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February 1968

Experimental Activation of Paralyzed Vocal Cords

Author Affiliations

From the Pacific Northwest Research Foundation, Seattle. Dr. Evoy is a clinical instructor in Surgery, University of Washington School of Medicine, Seattle.

Arch Otolaryngol. 1968;87(2):155-161. doi:10.1001/archotol.1968.00760060157012

THE AMAZINGLY and delicately coordinated intrinsic muscular complex of the larynx makes it a most remarkable organ. The permanent interruption of any of its motor nerve fibers brings about observable alterations of the movements of the arytenoid cartilages. The injury of both recurrent laryngeal nerves is rare, but unfortunately, must be considered an inevitable complication of thyroid surgery. The incidence, clinical behavior, and immediate and long-term treatment of bilateral vocal cord paralysis has been reviewed in a previous communication.1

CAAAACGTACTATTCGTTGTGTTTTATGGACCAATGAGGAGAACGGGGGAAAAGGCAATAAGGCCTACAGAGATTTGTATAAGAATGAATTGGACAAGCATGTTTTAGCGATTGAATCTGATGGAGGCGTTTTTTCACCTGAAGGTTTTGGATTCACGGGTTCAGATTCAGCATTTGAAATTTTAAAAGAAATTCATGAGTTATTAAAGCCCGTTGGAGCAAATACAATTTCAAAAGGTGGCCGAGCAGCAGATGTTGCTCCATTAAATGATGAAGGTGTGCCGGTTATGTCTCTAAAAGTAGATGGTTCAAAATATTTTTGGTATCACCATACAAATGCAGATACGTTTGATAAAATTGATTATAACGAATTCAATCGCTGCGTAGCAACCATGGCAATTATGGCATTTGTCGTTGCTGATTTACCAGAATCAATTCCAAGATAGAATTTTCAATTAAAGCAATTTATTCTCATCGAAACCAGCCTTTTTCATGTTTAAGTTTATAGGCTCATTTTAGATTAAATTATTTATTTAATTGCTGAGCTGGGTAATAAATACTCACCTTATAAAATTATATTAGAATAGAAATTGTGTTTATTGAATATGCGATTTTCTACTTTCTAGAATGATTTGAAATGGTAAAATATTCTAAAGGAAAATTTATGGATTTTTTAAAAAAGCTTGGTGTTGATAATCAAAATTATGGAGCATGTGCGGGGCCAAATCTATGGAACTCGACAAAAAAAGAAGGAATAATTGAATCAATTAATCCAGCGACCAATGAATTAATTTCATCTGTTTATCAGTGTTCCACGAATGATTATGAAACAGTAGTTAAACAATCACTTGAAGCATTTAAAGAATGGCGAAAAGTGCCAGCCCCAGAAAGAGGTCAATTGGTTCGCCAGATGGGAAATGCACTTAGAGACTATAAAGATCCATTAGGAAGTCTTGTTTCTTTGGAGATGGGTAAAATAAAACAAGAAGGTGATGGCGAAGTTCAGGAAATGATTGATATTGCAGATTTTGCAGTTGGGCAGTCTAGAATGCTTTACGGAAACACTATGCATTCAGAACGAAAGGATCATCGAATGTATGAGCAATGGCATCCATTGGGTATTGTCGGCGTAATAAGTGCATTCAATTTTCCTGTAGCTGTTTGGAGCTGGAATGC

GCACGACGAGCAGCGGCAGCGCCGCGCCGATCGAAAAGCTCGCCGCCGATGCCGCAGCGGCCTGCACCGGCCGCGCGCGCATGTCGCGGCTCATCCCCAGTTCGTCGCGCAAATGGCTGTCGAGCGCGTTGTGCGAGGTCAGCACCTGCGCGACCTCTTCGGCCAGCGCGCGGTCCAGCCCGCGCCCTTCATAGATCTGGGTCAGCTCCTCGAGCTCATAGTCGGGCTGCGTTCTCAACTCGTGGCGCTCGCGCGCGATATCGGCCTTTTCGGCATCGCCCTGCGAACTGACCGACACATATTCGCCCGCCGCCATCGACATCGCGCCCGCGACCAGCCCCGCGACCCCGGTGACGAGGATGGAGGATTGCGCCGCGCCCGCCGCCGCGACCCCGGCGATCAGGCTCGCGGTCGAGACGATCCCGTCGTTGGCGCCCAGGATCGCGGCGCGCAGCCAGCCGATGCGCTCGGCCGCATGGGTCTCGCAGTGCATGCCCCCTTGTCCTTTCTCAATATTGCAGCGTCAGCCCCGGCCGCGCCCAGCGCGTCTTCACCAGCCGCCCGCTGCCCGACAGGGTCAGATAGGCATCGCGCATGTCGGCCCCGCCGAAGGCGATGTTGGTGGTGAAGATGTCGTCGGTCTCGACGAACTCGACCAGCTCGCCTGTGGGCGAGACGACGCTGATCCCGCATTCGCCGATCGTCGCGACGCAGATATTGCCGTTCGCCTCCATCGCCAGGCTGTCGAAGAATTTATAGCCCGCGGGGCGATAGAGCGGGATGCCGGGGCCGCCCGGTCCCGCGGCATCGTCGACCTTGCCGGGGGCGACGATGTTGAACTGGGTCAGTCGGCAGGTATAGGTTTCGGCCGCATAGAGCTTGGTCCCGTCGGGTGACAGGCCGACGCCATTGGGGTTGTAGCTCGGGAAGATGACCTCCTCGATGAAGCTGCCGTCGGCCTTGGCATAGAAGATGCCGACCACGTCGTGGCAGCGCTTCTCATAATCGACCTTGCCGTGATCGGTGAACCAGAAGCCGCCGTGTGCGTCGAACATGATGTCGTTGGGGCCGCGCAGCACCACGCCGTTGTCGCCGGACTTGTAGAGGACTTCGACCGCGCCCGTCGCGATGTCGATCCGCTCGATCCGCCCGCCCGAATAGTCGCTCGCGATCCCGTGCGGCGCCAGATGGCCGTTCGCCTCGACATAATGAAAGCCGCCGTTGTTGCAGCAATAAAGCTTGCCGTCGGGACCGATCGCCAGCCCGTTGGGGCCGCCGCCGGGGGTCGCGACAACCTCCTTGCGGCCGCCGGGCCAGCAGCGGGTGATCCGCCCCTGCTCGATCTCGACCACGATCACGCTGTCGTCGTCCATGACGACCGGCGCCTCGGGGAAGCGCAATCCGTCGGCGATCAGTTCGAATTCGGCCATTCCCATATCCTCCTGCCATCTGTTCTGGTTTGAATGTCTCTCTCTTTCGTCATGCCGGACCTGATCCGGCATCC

Fundamental to this discussion is the behavior of paralyzed vocal cords. Whenever the arytenoid cartilages lose all of their muscular control, they drop downward with a slight rotation that carries the body of the cartilages forward and brings the vocal processes toward or beyond the midline. In bilateral paralysis, the obstruction to inspiration may develop in the immediate postoperative period or may not appear for several weeks after the nerves

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